I often tell people I never expected to like London as much as I do. Don’t get me wrong — I would never, ever live there — it’s too expensive, rushed, big, and dense. But for a few days at a time, quietly sipped, it’s a wonderful retreat for a native English speaker.
For one, most of the museums are free. Over eight or so visits I’ve gotten to see the great treasures of the National Gallery, the National Portrait Gallery, the British Museum, the Victoria and Albert, the Tate Britain and the Tate Modern, the Natural History Museum, as well as had the chance to venture out to Greenwich to see the marvelous nautical museums out there.
Then there’s the food. Just saying the word “spicy” is enough to make French people reach for their throats, pre-emptively coughing. It’s not their fault. There’s not any native spicy food in France. Same for the cuisines in Germany and Switzerland. But the British palate, stretched by colonial ambitions, can tolerate quite a bit of spice, and so you see many more Indian and Malay restaurants here, done using authentic spice profiles. You can find those cuisines, and dozens more, for bargain prices. There’s also the theatre. As a native speaker of the language I appreciate all the nuance, humo(u)r, and wordplay without the need for a translator or intermediary.
In a way, London is where I go to remind myself what it feels like to freely breathe in my native language, whereas in France, my French reading comprehension has far outpaced my speaking speed, so while I scan through Le Figaro or Le Monde at my regular English reading speed and truly understand what is written, my speed in discussing issues spoken about between those pages, or any issues in general, is slower. I’m always a bit more cautious and held back with witticisms, jokes, or the casual jump-in of a serious conversation in my new language.
As for getting to London, having flown in and out of Luton, Gatwick, and Heathrow from Paris, I’m a very big advocate of taking the Eurostar. If you book 6-8 weeks in advance, you can routinely pay around 50 € each way, which is not only competitive with the lowest rates you can pay to fly, but it’s one of those rare instances in which taking a train is actually faster than taking a plane. The Eurostar is 2 hours and 20 minutes, Gare du Nord to Saint Pancras, and is city-center to city-center, connected by the Métro and Tube, respectively. Even the fastest trip from Gare du Nord out to CDG is going to take you at least 30 minutes (slightly longer to get out to Orly), then you need to get through security, and then you need to be there at least one hour before your flight. By the time you have done all that, you could have already been in London, and you haven’t even left Paris yet. So, if you want to take a few days’ trip to London, you can get there and back pretty quickly, and pretty affordably.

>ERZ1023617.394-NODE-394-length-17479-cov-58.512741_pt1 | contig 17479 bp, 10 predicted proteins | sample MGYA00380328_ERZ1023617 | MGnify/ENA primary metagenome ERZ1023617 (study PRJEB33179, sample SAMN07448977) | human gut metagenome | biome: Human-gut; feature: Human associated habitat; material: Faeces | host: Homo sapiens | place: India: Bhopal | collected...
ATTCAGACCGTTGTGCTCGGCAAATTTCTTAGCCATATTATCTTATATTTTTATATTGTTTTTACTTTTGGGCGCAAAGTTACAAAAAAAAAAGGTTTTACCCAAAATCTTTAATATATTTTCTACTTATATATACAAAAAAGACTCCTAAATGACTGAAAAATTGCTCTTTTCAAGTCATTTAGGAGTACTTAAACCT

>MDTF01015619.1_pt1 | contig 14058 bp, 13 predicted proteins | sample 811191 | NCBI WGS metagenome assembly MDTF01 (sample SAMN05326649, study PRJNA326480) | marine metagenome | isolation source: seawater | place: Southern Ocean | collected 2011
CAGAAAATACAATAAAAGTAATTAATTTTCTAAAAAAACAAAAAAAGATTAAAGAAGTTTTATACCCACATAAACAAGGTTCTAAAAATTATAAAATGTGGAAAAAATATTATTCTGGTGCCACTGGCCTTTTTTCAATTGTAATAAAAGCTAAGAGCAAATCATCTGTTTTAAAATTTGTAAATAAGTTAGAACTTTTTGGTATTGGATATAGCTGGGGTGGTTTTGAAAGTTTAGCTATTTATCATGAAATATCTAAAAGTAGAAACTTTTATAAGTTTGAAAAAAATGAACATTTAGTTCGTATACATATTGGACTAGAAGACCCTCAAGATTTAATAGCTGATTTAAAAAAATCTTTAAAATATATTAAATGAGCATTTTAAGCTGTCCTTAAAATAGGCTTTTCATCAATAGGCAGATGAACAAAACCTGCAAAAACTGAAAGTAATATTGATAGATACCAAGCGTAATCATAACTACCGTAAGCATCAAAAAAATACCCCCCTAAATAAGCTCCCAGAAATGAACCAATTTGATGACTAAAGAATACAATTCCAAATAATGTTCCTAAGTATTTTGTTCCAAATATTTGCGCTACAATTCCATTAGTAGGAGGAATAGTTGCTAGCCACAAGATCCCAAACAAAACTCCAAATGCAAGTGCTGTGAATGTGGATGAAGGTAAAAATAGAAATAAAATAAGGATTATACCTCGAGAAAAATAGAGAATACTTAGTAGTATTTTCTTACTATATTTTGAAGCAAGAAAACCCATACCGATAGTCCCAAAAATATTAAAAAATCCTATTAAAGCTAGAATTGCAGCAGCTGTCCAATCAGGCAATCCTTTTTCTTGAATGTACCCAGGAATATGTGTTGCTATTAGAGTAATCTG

The question might be accommodation. And that’s a fair point. Over the years I’ve developed a really wonderful group of friends in London and if they are in town I can often crash at their places. But if everyone is out of town, I can find a hostel (25-35 €/night) or an Airbnb/hotel (55-75 €/night). Just be prepared: in London they aren’t shy about renting out spaces that would be glorified closets in America. You can get more space, of course, if you’re willing to pay for it.
You don’t need to regularly visit, as I do. Just go once and see how you feel. I definitely underestimated it when I first visited as a tourist, back in 2009. Summer, with Wimbledon and sunshine everywhere, is a great time to give it your first try.
I took the picture from Westminster Bridge on the day after the Brexit Referendum, just some minutes after I had left College Green by Parliament, where I had been doing some short informal interviews with some MPs and MEPs on their reactions to the referendum result. The article I wrote on it is here.
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